On the Comex division of the New York Mercantile Exchange, gold futures for April delivery tacked on $4.20, or 0.34%, to trade at $1,231.30 a troy ounce during U.S. morning hours. Prices held in a narrow range between $1,227.80 and $1,236.70.

Trading volumes were expected to remain light on Monday with U.S. markets closed for the Presidents’ Day Holiday.

Futures were likely to find support at $1,218.00, the low from February 12, and resistance at $1,245.90, the high from February 10.

On Friday, gold picked up $6.40, or 0.52%, to settle at $1,227.10 as a broadly weaker U.S. dollar and ongoing uncertainty over developments in Greece boosted the appeal of the precious metal.

Greece was due to resume negotiations with its euro zone partners later in the day after talks on a new debt deal last week ended without an agreement.

Greece’s current €240 billion bailout is due to expire on February 28 and the new Greek government does not want it extended, fuelling fears over a conflict with its creditors which could trigger the country’s exit from the euro zone.

On Sunday Athens said it was confident of reaching an agreement but reiterated it would not accept harsh austerity measures in any new deal.

Greece’s main stock index tumbled more than 4%, while the yield on Greek 10-Yearbonds rose sharply to trade near the 10%-level.

Meanwhile, the U.S. dollar remained under pressure, after data on Friday showed that U.S. consumer sentiment unexpectedly deteriorated in February.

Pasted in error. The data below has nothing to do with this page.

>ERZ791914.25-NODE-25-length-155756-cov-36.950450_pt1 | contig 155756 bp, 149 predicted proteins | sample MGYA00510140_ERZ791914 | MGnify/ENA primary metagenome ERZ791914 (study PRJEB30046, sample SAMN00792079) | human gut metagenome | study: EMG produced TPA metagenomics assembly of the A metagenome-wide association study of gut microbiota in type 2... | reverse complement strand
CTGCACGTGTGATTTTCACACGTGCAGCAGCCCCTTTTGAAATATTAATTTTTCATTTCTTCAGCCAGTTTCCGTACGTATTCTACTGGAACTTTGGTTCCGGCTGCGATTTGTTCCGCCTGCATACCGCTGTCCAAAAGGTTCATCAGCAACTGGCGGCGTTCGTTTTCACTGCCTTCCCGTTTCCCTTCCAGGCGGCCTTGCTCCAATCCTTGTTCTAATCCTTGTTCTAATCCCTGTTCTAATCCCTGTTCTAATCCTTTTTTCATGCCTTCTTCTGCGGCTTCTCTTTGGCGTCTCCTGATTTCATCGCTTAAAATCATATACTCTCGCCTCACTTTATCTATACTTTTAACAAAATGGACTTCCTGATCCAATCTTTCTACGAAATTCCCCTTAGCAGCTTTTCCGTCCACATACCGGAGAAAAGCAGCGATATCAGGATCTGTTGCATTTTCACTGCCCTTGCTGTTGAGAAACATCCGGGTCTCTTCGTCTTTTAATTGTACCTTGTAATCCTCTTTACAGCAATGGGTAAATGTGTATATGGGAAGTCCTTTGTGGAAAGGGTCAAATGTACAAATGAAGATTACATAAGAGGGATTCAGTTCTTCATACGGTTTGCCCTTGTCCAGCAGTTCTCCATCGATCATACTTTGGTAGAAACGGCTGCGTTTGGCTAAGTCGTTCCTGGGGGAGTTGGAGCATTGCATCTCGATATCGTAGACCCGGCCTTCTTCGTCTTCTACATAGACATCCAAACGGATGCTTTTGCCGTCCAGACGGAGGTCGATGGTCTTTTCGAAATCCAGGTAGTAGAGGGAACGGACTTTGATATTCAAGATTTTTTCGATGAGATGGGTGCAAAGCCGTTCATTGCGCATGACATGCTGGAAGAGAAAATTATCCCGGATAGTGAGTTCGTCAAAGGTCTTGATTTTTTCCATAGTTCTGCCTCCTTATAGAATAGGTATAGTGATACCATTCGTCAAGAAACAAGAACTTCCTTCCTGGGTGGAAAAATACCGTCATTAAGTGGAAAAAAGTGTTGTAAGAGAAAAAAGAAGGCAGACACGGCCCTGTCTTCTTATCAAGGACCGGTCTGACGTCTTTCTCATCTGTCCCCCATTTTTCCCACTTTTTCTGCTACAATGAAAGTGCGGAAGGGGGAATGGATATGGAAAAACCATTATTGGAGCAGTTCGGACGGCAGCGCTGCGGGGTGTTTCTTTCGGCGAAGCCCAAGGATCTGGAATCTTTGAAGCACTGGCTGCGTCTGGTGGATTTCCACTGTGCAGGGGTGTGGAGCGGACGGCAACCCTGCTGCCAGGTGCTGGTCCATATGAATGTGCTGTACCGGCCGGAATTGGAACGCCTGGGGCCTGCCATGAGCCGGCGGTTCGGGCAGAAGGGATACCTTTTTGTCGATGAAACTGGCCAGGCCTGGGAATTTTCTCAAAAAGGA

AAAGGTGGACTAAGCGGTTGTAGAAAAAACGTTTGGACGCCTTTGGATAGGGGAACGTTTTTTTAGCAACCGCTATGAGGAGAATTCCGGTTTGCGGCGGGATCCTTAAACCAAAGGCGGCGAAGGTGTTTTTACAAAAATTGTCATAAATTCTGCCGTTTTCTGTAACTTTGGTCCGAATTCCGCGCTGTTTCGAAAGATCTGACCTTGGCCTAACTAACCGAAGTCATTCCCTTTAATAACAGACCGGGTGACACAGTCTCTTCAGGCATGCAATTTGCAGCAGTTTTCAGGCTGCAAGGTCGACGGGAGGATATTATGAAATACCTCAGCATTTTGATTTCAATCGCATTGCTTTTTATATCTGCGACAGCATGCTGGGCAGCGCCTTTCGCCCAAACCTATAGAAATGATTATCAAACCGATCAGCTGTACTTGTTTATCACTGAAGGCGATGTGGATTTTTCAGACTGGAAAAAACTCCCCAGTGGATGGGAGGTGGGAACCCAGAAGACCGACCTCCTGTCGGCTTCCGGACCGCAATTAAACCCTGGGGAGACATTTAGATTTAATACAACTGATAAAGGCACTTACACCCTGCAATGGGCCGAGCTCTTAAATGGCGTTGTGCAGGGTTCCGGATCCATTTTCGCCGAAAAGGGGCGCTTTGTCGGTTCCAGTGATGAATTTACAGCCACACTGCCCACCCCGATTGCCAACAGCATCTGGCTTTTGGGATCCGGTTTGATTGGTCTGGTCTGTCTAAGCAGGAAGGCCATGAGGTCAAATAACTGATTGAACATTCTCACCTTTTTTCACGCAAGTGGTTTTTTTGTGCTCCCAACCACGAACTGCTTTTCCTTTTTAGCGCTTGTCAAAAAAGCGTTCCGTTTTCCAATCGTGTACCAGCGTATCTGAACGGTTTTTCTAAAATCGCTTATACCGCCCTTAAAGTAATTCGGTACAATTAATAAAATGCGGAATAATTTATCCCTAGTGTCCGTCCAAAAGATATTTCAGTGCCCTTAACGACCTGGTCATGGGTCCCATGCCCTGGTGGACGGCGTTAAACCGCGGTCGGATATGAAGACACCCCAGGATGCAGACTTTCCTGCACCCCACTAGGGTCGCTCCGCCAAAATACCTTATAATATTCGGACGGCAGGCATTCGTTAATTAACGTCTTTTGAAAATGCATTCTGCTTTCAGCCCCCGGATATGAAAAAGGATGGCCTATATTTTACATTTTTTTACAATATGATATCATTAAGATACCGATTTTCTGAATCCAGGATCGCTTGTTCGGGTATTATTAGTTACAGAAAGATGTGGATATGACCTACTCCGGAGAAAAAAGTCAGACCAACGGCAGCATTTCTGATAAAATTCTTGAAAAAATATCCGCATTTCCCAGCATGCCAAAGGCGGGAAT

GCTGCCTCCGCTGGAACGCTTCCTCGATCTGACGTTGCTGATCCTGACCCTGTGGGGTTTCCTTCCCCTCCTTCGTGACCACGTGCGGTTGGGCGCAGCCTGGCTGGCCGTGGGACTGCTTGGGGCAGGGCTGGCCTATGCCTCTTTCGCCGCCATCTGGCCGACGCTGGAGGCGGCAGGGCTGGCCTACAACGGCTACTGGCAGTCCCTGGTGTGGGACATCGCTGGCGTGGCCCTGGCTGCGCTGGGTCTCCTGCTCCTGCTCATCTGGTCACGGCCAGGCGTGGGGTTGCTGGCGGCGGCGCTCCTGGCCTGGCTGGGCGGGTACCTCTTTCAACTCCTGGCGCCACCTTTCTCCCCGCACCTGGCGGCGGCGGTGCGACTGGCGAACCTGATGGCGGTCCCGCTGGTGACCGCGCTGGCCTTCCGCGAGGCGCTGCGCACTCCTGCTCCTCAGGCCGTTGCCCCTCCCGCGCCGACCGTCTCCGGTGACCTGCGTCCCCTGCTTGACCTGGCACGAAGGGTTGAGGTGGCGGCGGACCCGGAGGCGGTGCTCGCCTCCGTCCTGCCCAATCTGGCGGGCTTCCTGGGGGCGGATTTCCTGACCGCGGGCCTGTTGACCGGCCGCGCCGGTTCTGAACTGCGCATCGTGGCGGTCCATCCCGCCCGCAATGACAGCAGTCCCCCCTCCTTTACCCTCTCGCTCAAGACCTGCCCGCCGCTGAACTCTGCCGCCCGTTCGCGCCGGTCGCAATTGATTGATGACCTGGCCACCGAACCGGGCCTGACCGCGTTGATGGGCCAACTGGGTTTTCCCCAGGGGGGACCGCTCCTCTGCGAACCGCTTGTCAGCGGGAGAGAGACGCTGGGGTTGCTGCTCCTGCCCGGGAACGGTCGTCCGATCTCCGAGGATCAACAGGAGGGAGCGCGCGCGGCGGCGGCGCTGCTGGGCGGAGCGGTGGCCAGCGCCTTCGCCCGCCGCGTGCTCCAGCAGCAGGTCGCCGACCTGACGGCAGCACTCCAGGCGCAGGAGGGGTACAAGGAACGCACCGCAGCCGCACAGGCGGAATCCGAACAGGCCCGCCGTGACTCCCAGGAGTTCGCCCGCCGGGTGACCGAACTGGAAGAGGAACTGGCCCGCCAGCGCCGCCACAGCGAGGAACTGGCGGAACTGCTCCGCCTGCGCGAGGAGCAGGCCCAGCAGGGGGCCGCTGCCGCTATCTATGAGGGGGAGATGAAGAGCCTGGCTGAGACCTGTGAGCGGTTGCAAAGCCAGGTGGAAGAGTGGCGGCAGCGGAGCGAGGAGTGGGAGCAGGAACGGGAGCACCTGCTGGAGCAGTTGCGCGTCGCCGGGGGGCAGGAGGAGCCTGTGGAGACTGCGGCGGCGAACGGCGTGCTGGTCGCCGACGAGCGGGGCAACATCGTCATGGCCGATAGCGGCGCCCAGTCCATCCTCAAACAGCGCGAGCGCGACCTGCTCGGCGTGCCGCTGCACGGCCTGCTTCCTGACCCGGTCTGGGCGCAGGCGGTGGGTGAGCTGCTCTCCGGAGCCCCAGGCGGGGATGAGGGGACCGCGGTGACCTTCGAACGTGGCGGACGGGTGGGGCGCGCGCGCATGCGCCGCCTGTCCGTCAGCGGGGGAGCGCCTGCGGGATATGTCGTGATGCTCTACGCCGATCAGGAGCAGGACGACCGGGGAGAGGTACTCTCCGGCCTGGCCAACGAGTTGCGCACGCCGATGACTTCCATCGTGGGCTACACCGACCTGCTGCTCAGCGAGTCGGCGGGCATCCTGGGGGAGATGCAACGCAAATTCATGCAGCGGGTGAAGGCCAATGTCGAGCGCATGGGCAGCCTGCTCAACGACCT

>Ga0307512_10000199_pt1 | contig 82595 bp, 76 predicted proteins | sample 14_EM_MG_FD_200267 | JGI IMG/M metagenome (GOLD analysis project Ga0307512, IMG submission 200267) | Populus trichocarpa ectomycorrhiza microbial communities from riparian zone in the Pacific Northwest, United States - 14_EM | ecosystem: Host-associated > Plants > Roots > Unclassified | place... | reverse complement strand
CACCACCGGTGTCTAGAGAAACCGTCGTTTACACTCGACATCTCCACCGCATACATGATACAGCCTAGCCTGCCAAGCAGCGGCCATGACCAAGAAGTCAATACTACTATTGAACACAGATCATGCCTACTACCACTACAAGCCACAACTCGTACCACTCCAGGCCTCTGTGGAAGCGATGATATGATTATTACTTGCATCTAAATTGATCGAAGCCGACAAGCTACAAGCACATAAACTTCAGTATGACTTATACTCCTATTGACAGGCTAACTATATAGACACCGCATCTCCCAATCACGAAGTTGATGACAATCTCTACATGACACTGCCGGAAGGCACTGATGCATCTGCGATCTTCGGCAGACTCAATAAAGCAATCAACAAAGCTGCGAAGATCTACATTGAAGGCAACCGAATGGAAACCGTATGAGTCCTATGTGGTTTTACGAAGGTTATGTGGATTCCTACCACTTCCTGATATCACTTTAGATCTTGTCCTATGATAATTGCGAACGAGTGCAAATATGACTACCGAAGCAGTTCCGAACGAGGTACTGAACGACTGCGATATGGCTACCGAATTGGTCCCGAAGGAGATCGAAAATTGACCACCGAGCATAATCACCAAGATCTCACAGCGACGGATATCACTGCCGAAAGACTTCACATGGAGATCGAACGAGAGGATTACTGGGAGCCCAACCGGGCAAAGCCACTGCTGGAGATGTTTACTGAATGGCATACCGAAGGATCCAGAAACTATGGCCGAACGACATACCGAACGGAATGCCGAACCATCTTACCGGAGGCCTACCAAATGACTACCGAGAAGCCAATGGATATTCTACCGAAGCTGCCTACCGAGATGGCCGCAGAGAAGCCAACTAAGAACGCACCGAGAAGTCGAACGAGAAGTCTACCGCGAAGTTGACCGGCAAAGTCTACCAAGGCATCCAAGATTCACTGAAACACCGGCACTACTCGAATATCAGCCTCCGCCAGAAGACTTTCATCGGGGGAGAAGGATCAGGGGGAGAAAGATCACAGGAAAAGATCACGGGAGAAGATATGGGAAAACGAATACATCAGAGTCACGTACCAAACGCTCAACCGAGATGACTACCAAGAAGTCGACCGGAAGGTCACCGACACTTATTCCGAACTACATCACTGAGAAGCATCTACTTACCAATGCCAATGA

The dollar index, which measures the greenback’s strength against a trade-weighted basket of six major currencies, dipped 0.2% to 94.05, extending losses from the previous session.

Dollar weakness usually benefits gold, as it boosts the metal’s appeal as an alternative asset and makes dollar-priced commodities cheaper for holders of other currencies.

Despite recent gains, prices remained vulnerable amid ongoing expectations for the Federal Reserve to start raising U.S. interest rates as early as June.

Investors will be focusing on Wednesday’s minutes of the latest Fed meeting for further indications on when the central bank may start to hike interest rates.

Expectations of higher borrowing rates going forward is considered bearish for gold, as the precious metal struggles to compete with yield-bearing assets when rates are on the rise.

Elsewhere on the Comex, silver futures for March delivery shed 2.7 cents, or 0.16%, to trade at $17.26 a troy ounce. Silver jumped 50.0 cents, or 2.98%, on Friday to end at $17.29.

Meanwhile, copper for March delivery eased up 0.5 cents, or 0.2%, to trade at $2.610 a pound after data showed that Japan’s economy emerged from recession in the final quarter of 2014, but growth was still weaker than expected, indicating that the recovery remain fragile.

Japan’s economy expanded at an annual rate of 2.2% in the three months to December official data showed, falling short of forecasts for 3.7%.

Copper is sensitive to the economic growth outlook because of its widespread uses across industries.